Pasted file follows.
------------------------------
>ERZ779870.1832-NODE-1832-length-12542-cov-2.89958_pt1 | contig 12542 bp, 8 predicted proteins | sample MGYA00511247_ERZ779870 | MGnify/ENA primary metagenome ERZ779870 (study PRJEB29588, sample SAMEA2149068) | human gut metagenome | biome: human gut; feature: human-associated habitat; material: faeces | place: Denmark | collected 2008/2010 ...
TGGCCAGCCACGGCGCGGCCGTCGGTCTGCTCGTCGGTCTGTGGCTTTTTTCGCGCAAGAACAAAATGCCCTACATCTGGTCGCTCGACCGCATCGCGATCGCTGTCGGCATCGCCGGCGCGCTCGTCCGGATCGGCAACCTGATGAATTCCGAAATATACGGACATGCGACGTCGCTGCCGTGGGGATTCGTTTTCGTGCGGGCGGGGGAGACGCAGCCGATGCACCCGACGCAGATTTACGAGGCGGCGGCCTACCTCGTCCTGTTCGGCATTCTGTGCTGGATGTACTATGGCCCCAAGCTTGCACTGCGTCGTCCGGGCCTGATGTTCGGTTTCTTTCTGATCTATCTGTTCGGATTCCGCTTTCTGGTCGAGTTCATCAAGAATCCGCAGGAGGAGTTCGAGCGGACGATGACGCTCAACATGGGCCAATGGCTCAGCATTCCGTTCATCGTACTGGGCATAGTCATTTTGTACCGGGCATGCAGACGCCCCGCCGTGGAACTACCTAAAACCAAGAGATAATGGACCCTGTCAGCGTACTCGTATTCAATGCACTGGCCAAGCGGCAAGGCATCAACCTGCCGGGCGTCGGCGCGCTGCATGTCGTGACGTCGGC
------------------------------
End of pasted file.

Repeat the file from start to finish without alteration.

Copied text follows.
>ERZ779870.1832-NODE-1832-length-12542-cov-2.89958_pt1 | contig 12542 bp, 8 predicted proteins | sample MGYA00511247_ERZ779870 | MGnify/ENA primary metagenome ERZ779870 (study PRJEB29588, sample SAMEA2149068) | human gut metagenome | biome: human gut; feature: human-associated habitat; material: faeces | place: Denmark | collected 2008/2010 ...
TGGCCAGCCACGGCGCGGCCGTCGGTCTGCTCGTCGGTCTGTGGCTTTTTTCGCGCAAGAACAAAATGCCCTACATCTGGTCGCTCGACCGCATCGCGATCGCTGTCGGCATCGCCGGCGCGCTCGTCCGGATCGGCAACCTGATGAATTCCGAAATATACGGACATGCGACGTCGCTGCCGTGGGGATTCGTTTTCGTGCGGGCGGGGGAGACGCAGCCGATGCACCCGACGCAGATTTACGAGGCGGCGGCCTACCTCGTCCTGTTCGGCATTCTGTGCTGGATGTACTATGGCCCCAAGCTTGCACTGCGTCGTCCGGGCCTGATGTTCGGTTTCTTTCTGATCTATCTGTTCGGATTCCGCTTTCTGGTCGAGTTCATCAAGAATCCGCAGGAGGAGTTCGAGCGGACGATGACGCTCAACATGGGCCAATGGCTCAGCATTCCGTTCATCGTACTGGGCATAGTCATTTTGTACCGGGCATGCAGACGCCCCGCCGTGGAACTACCTAAAACCAAGAGATAATGGACCCTGTCAGCGTACTCGTATTCAATGCACTGGCCAAGCGGCAAGGCATCAACCTGCCGGGCGTCGGCGCGCTGCATGTCGTGACGTCGGC